Performance wise the SpinQ VT handled a baby overclock on the i7 965, and a stellar OC on the i5 661 so we can’t say it’s not suitable for overclocking. We can say on the high powered Quads it’s only good for a baby OC, on the Intel Dual cores it’s a great cooler. We don’t think most i7 965 end users would go for the SpinQ VT because if you spend that kind of money on a processor your probably going to overclock it. On the i7 series in general if your overclocking this probably isn’t the cooler for you. On the i5 or AMD AM2/AM3 platform it’s a pretty good cooler that provides plenty of bling and enough cooling to let you dabble in overclocking. That’s a combination that’s hard to find.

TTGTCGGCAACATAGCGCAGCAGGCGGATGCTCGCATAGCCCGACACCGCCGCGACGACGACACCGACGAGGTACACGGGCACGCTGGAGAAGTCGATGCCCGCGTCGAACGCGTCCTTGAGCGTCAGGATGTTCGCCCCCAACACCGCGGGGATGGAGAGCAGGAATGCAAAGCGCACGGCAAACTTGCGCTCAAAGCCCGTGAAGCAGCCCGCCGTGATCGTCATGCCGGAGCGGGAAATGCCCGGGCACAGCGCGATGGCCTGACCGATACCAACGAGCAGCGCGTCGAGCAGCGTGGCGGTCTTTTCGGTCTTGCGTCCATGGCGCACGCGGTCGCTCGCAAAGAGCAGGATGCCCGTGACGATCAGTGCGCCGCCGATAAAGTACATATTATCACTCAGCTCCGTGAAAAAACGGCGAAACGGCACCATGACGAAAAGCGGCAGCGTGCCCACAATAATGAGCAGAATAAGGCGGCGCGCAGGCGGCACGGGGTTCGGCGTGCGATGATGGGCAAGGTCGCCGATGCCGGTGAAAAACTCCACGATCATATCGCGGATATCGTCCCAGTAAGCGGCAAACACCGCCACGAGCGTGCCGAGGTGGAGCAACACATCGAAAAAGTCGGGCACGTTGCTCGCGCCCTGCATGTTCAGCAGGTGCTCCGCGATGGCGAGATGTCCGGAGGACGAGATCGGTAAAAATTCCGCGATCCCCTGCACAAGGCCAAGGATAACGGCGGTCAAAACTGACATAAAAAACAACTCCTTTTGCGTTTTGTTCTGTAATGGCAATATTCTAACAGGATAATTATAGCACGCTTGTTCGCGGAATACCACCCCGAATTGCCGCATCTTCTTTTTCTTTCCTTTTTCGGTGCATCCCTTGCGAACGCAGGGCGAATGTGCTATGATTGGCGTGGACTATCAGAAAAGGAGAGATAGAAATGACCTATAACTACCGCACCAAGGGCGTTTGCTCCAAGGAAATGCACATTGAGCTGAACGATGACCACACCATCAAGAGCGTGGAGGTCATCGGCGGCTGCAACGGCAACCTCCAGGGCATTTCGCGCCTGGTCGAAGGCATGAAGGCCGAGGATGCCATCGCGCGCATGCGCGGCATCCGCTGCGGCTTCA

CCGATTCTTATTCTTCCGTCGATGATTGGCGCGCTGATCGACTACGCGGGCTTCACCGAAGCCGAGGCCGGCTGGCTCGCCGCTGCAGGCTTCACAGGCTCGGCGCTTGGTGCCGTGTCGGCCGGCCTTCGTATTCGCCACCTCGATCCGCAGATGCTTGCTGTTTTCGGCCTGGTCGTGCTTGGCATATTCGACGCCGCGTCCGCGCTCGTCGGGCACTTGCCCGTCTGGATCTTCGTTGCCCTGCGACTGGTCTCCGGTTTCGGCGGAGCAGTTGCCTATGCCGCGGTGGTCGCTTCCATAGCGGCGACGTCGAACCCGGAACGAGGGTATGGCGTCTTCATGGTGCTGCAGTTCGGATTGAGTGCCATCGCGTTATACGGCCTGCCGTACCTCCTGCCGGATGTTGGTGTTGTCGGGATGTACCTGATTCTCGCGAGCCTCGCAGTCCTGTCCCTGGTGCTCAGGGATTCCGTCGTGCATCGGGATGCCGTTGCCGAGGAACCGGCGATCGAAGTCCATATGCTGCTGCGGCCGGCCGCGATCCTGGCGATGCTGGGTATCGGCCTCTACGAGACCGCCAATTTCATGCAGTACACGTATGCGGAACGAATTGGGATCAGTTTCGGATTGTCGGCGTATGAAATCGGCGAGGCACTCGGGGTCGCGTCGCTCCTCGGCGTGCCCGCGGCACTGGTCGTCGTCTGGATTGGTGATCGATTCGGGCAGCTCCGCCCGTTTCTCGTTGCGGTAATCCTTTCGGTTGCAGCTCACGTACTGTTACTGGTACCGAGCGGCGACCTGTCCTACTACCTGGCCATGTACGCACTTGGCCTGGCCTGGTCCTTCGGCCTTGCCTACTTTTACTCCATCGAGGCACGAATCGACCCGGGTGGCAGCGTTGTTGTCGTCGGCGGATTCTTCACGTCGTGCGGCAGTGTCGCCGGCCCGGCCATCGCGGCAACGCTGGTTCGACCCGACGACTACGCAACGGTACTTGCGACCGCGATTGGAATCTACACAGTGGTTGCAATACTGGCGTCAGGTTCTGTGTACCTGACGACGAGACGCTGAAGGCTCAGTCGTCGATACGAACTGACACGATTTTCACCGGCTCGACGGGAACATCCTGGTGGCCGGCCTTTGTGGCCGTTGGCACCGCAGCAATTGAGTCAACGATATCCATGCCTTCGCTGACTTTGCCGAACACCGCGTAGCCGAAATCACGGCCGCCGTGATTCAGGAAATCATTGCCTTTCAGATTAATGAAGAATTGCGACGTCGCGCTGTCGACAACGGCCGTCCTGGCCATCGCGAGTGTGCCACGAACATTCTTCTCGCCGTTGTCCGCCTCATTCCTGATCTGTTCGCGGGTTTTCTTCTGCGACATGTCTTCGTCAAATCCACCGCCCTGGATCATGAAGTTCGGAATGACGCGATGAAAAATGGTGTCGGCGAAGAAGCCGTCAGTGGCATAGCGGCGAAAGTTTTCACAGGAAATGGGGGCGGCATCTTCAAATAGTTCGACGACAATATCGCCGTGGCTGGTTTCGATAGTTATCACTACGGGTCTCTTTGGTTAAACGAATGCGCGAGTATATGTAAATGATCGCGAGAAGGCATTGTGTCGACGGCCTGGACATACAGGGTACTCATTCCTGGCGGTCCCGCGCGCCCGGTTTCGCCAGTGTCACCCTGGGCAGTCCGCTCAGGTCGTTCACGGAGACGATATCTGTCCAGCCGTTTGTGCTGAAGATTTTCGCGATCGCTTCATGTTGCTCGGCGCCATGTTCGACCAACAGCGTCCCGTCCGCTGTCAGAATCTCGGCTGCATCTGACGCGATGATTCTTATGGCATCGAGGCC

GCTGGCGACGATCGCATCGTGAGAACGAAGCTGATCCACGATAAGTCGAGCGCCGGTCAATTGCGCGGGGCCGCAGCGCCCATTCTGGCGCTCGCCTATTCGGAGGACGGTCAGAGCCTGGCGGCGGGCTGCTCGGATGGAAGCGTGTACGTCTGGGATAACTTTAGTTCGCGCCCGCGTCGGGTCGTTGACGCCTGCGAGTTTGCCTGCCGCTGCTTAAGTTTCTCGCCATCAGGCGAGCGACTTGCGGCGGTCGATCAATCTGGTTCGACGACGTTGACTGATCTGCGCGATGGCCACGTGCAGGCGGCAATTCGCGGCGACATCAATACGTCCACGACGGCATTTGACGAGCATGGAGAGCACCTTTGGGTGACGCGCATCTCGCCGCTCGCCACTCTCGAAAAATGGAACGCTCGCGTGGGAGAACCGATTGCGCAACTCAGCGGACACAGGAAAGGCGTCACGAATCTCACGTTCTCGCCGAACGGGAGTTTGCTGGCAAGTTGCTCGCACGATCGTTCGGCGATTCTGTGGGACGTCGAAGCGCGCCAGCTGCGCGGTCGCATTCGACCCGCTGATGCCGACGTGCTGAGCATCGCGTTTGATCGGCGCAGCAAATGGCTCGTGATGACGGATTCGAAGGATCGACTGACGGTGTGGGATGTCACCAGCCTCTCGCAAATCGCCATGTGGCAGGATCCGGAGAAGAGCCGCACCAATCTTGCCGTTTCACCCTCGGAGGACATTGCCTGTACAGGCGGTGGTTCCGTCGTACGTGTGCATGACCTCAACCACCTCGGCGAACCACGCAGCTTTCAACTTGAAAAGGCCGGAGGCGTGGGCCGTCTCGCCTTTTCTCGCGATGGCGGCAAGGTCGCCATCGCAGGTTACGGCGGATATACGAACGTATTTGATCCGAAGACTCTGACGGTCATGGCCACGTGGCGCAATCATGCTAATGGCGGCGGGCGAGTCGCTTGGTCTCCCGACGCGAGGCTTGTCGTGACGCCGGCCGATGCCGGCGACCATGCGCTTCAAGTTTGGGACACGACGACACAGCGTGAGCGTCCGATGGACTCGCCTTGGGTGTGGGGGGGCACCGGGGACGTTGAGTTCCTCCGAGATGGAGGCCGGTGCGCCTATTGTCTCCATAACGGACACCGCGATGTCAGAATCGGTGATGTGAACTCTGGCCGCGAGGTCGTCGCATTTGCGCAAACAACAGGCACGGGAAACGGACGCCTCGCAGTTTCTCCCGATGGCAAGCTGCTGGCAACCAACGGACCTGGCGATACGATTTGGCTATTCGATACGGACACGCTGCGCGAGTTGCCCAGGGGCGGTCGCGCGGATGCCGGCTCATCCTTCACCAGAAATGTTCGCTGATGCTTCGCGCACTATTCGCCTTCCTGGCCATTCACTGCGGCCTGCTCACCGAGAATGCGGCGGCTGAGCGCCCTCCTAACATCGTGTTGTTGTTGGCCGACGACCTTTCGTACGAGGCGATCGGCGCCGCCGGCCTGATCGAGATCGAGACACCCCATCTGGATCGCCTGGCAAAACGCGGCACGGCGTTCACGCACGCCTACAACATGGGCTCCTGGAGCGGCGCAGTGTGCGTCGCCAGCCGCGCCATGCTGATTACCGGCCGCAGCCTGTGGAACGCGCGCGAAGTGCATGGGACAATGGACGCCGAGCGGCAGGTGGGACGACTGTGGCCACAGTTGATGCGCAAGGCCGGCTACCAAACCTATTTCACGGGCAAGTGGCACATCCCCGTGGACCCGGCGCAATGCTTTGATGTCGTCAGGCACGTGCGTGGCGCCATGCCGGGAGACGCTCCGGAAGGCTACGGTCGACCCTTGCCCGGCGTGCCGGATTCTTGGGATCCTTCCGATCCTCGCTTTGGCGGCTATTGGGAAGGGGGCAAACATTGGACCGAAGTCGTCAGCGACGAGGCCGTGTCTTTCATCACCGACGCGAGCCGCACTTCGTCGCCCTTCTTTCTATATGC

|OUR VERDICT: Thermaltake SpinQ VT|
|Summary: The Thermaltake SpinQ VT is a mix of decent performance and tons of Bling. The combination of functionality and great looks is hard to find in CPU coolers and Thermaltake delivered on that in a big way. Addressing the Enthusiast Overclocking community, your probably going to be better off with a large ugly tower that sounds like a hurricane. For the other 95% (ish) percent of end users the Thermaltake SpinQ VT offers better than stock performance and does it with style.|